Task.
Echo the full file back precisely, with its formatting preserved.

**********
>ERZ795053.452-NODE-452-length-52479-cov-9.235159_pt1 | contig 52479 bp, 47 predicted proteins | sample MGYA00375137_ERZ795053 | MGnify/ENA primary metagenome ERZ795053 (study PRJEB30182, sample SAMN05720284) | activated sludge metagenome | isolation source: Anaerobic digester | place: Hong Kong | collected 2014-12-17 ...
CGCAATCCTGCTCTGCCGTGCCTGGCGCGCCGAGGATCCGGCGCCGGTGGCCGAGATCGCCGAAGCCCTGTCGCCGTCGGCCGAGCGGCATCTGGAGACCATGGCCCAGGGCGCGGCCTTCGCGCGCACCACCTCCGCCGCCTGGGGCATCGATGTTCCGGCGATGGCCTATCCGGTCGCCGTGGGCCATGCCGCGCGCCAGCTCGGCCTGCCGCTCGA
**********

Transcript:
>ERZ795053.452-NODE-452-length-52479-cov-9.235159_pt1 | contig 52479 bp, 47 predicted proteins | sample MGYA00375137_ERZ795053 | MGnify/ENA primary metagenome ERZ795053 (study PRJEB30182, sample SAMN05720284) | activated sludge metagenome | isolation source: Anaerobic digester | place: Hong Kong | collected 2014-12-17 ...
CGCAATCCTGCTCTGCCGTGCCTGGCGCGCCGAGGATCCGGCGCCGGTGGCCGAGATCGCCGAAGCCCTGTCGCCGTCGGCCGAGCGGCATCTGGAGACCATGGCCCAGGGCGCGGCCTTCGCGCGCACCACCTCCGCCGCCTGGGGCATCGATGTTCCGGCGATGGCCTATCCGGTCGCCGTGGGCCATGCCGCGCGCCAGCTCGGCCTGCCGCTCGA